Tonight, the hypothetical finally becomes reality.
Maine high school football took years to make the complicated but necessary transition from three enrollment classes to four.
Plans were written and rewritten. Teams were moved, then in some cases moved again.
There’s no turning back now. The ball will fly through the air tonight at more than two dozen sites from Millinocket to South Berwick at the stroke of 7 o’clock.
And while coaches and players probably won’t notice any differences once they take their tunnel vision into the heat of battle, fans certainly will.
No fewer than four weekend games involving local teams feature regular-season matchups that couldn’t have happened one year ago.
In some corners, rivals will be reunited. Lake Region travels to Poland in a showdown of neighbors separated only by the stretch of Route 11 that snakes through Casco.
For the past two years, Lake Region has fought an uphill battle against traditional Class B teams, while Poland competed in a Class C division that featured mostly schools now in Class D.
They meet in what has been rechristened Western Class C, and you won’t catch Poland coach Ted Tibbetts either complaining or celebrating.
“I don’t care. I remember Ted Heroux from Belfast at a wrestling meeting once. There was a big discussion about where this kid should go in the tournament, and Ted said, ‘You can seed him wherever you want. He’s going to win anyway,'” Tibbetts said. “I think if you worry too much about who you play, you’re not focused enough on what you need to do to be successful, and that sends the wrong message to your kids.”
Poland exchanges the likes of Winslow, Lisbon, Dirigo and Oak Hill for Wells, Leavitt, Mountain Valley and Cape Elizabeth on the adjusted schedule.
Some have suggested that it’s a step up for the Knights, even though they’re technically staying in Class C. Tibbetts won’t concede that.
“It keeps it fresh. In talking with (Lisbon coach) Dick Mynahan last year, he said he couldn’t remember a year with as many good teams in that conference, and he’s been in the league a long time,” Tibbetts said. “The field is still 100 yards long. The team that makes the fewest mistakes still usually wins.”
In other Western Class C games resulting from boardroom juxtaposition, Leavitt is at Cape Elizabeth and Gray-New Gloucester is at Yarmouth on Friday night, with Spruce Mountain traveling to Freeport on Saturday.
Leavitt competed in Class B since coach Mike Hathaway’s days as a quarterback in the late 1980s. Cape Elizabeth moved into B in 2004, its first year of playoff eligibility after launching the program.
The two schools competed on different sides of the ledger; Leavitt formerly in the ‘B’ segment of the Pine Tree Conference and Cape competing among the larger schools in the Campbell Conference. Their only previous meeting came in the 2009 state final, with the Hornets winning their third Gold Ball in 15 years.
Consider that rampant success — Leavitt also went to the Class B final in 2010 and 2011 — and yes, there are some who would equate the Hornets’ nominal “drop” into Western C with cherrypicking. Hathaway looks the richness of football tradition in the league and sees otherwise.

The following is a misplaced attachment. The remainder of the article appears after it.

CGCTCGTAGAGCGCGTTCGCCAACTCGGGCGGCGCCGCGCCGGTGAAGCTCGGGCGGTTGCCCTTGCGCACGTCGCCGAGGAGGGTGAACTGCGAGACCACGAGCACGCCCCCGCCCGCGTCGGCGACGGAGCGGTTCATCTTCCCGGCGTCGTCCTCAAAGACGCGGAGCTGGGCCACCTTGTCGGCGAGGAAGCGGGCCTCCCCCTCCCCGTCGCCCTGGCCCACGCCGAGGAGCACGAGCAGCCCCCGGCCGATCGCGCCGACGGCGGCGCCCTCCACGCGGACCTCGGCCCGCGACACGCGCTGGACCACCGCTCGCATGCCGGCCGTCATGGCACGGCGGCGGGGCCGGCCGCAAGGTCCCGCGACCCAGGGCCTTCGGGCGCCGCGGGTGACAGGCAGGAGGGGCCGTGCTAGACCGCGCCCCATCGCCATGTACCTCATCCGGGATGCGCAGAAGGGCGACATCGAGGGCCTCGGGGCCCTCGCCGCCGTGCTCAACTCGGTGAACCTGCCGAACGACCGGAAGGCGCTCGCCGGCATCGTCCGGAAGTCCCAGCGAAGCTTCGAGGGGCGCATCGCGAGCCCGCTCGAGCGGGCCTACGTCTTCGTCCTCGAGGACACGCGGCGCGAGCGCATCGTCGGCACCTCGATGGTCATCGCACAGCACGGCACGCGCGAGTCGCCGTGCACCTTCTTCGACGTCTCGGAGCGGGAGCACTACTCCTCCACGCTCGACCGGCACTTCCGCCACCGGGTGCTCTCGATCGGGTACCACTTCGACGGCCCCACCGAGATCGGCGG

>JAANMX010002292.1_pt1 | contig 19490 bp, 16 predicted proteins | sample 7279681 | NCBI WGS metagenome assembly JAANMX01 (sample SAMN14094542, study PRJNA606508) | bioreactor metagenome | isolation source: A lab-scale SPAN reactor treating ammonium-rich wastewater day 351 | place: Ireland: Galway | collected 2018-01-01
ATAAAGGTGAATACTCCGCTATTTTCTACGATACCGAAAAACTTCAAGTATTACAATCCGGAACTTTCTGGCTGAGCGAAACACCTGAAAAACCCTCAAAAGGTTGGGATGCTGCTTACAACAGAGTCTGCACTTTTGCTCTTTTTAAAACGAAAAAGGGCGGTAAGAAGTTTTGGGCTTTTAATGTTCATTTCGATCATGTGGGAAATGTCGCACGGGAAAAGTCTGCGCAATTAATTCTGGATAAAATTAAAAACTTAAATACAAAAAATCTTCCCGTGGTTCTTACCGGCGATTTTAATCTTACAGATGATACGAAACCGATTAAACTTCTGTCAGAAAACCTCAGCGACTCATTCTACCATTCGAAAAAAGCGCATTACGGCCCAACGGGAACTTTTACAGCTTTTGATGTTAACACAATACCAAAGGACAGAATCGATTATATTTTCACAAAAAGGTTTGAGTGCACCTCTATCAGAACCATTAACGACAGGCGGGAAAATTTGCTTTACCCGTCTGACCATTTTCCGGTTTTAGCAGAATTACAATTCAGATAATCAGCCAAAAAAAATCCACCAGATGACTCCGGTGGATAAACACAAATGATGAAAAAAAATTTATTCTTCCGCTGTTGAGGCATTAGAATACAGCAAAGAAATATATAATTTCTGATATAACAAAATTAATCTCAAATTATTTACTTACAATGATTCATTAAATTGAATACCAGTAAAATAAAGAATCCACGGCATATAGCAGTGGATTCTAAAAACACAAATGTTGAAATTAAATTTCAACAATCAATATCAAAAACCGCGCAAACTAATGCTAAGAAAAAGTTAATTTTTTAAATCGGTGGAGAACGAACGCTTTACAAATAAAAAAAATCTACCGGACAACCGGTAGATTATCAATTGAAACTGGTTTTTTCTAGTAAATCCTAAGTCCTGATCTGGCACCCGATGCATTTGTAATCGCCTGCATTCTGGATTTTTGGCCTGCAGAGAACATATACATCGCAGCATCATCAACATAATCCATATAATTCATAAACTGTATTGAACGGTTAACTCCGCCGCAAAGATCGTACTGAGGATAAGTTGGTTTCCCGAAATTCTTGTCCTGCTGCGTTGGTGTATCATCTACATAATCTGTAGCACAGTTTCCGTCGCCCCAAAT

“You look at two guys like Jim Aylward (of Mountain Valley) and Tim Roche (of Wells), and how many years have they been coaching against each other? Mountain Valley has won Class B championships. Wells has won a Class B championship,” Hathaway said. “We open on the road against Cape and Yarmouth, and they’ve been in state games and won titles. There’s a lot of depth in this league.”
Mountain Valley was one of only two schools — Biddeford was the other, in Class A — to petition the Maine Principals’ Association with a request to play above its assigned division.
The Falcons had the option of dropping all the way to Class D due to their enrollment, which has dipped to the low 400s.
Aylward didn’t have to seek many opinions around the community or state when deciding the right thing to do. Yes, the Falcons are young, with 40 players on the roster who are either freshmen or sophomores, and yes, they’re coming off an extremely rare losing season. But the same Mountain Valley program won Class B state titles in 2004, 2006, 2008 and 2010.
“We couldn’t even have done this (move below Class B) three years ago. We were just coming off winning a Class B title, and now people were going to see us as dropping into Class C,” Aylward said. “No offense at all to Lisbon, Dirigo, Winthrop/Monmouth. There are some good teams in that league. I just don’t think the people in Rumford were interested in seeing us playing Class D football. I don’t think they would have shown up for those games.”
There won’t be as many four-hour round trips for the Falcons in their new league.
Mountain Valley revives a rivalry with Leavitt that had been dormant for more than a decade. They’ll also continue playing Spruce Mountain, the program that formed with the merger of Livermore Falls and Jay in 2011.
“This is where we belong,” Aylward said. “This is a good fit for us.”
Larger schools in the region will see more status-quo games for starters, but that changes in a big way next weekend.
Class B champion Mt. Blue hosts time-honored Eastern Class A power Lawrence in an Eastern B clash Sept. 13. As for the current Class A, its changing face will be on full display in a trio of Week 2 showdowns: Sanford at Oxford Hills, Windham at Edward Little, and Lewiston at Cheverus.